Take a gander at these…they all come from the Brooklyn-based Unframed Recordings label. As soon as I opened this box I felt we were in for some great examples from the thinner end of the sound-art wedge…what struck me was there appears to be some overlap with the Winds Measure Recordings label – some of the same names appear on the roster, and the sleeves are embossed and printed by letterpress, resembling art-gallery multiples. “Perhaps a similar aesthetic might be found in the sonic blankets that will emit from these rarefied slabs,” thought I, as I focused my mental telescope. That prediction was only about half-right, since Unframed generally tend towards a more “maximal” approach than the ultra-minimal WMR.
The CD by Richard Garet and Brendan Murray is called Of Distance (UFCD2) and arrives packed in a wallet that unfolds into a long frieze, with strange red markings that might be an approximation of a printout from a spectroscope, the device used by astronomers to analyse the constituent elements of comets and stars. Perhaps the “distance” our intrepid explorers are measuring is inter-galactic in its reach. The noise they make certainly is…a very compelling low-key rumbling, but by no means “silent” assemblage of recorded layers, which may at times included heavily-disguised speaking voices uttering the secrets of the universe. Guaranteed to keep you listening, as you wait with bated breath for a revelatory conclusion. Garet had a solo release on afore-mentioned Winds Measure, an item which provided much subtle stimulation to both ear and brain in its cerebral concept-art way.
Phantom Limb & Earth’s Hypnagogia have recorded In Celebration of Knowing All The Blues of the Evening (UFCD1), a record which will test the endurance of many men as surely as it shreds their nerves like a swordfish. The act turns out to be a duo of American players, Jaime Fennelly and Shawn Hansen, both members of Phantom Limb, and Jaime is also part of Pee-Ess-Eye, whose avant-ish rock-noise exploits have been enjoyed in these quarters courtesy of the Evolving Ear label. Using Farfisa organ and sine-waves, the duo turn in an impressive suite of heavy-duty drones which start out sinister and subtle, gradually reaching a hysterical pitch of whiney intensity and murderous buzz as the album ends. Every creak and flutter of the performance has been captured in sharp detail, and Scott Colburn’s mastering enhances the deathly audio experience of this killer. The white sleeve here has been die-cut to create a grid of small windows, revealing small details of the very minimalist blue-grey cover within. Two postcards (stills from Hansen’s films) are inserted, and the CD is printed with an impenetrable mystical text.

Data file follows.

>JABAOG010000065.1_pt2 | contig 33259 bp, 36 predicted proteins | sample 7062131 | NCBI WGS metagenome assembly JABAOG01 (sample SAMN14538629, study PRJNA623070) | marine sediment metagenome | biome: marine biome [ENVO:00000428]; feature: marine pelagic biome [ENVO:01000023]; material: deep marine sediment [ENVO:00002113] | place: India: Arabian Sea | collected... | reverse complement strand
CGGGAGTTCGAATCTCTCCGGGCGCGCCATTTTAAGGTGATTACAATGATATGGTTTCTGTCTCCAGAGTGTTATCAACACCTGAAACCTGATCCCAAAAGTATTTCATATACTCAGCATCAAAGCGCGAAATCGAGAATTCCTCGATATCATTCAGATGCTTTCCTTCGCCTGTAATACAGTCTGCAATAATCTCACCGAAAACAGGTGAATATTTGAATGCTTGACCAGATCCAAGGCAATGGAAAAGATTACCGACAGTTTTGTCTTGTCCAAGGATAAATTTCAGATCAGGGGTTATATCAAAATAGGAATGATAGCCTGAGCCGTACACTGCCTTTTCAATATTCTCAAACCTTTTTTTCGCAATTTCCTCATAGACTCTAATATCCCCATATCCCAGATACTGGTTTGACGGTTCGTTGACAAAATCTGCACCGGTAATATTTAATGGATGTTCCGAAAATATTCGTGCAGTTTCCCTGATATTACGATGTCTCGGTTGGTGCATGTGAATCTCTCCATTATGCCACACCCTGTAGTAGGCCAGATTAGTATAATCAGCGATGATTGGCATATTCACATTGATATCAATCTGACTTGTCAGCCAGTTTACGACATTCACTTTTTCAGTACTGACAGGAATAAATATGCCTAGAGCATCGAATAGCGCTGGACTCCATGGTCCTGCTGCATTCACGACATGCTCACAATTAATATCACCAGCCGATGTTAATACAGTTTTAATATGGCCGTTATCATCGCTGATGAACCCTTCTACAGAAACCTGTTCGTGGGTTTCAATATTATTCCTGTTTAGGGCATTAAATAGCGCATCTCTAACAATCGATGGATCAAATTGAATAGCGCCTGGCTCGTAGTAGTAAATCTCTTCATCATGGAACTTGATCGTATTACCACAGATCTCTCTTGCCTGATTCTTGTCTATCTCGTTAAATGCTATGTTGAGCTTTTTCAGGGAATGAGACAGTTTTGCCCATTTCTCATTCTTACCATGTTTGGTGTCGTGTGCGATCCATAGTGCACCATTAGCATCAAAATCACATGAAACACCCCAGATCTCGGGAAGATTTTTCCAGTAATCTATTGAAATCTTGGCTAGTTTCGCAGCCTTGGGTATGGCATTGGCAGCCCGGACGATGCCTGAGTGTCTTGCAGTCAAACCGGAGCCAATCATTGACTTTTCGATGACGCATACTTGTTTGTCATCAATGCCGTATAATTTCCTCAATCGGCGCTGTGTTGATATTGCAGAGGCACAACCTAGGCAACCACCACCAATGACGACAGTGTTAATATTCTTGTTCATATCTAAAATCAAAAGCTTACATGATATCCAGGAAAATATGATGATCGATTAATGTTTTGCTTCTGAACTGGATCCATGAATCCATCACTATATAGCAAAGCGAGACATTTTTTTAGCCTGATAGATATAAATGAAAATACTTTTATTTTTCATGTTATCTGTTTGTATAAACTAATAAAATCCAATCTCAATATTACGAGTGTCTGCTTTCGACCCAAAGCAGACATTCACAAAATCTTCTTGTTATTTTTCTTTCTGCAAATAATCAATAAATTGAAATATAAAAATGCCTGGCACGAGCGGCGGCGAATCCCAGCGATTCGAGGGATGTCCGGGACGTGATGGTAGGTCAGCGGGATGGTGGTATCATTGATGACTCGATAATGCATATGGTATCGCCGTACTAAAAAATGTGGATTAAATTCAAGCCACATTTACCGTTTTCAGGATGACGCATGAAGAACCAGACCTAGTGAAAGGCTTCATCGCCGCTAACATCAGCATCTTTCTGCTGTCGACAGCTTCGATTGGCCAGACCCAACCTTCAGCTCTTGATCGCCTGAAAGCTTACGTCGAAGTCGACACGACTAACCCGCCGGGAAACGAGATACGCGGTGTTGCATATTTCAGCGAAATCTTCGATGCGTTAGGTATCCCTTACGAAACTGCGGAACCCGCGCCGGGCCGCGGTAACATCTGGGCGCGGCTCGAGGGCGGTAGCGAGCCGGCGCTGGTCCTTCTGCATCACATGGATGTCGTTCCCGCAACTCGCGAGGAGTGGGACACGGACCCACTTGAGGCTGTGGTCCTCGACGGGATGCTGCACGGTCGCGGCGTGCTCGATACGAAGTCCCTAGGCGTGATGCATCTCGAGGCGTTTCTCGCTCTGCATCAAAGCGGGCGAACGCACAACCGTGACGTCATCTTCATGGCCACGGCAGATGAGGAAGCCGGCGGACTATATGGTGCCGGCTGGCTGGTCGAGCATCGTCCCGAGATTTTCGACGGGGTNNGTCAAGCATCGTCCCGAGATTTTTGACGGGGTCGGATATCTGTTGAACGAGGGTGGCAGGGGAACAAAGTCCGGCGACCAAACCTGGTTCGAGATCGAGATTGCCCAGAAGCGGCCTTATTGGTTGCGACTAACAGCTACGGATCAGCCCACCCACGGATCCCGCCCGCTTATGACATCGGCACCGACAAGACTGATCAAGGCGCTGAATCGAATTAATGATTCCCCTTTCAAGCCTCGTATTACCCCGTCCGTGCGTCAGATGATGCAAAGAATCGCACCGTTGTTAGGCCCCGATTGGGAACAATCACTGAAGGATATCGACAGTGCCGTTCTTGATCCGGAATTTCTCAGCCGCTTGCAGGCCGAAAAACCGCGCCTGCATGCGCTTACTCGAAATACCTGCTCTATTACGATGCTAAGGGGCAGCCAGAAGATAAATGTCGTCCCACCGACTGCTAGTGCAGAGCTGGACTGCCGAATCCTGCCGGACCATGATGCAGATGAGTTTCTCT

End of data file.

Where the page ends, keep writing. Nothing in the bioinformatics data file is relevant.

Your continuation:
The two seven-inch records I/D/V 01 and I/D/V 02 (could be a case of titles doubling as catalogue numbers) are both highly pleasing artefacts. Each perplexing vinylette features contributions from six accomplished sound artists, each of them allotted three compositions; everything is ultra-short, tiny little fragments of minimalist noise, and some of the cuts turn out to be locked grooves or loops. It’s impossible to know where one thing ends and another begins, and nothing audible provides the least little clue as to what we might be hearing, even. These close-lipped mo-fos are among the most enigmatic, hermetically-sealed records I’ve come across, and in no time at all they have succeeded in planting seeds of ontological doubt in my juddering brain. Equally enigmatic are the abstract cover designs, devised by Gill Arno and executed by Ben Owen; concentric and converging circles, embossed in blind on cream-coloured card. Among those contributing their sound we have Joe Colley (natch!), Lary 7, dieb13, Tommy Birchett, Ian Epps, Annette Krebs, Chris Forsyth, Giuseppe Ielasi and Koen Holtkamp.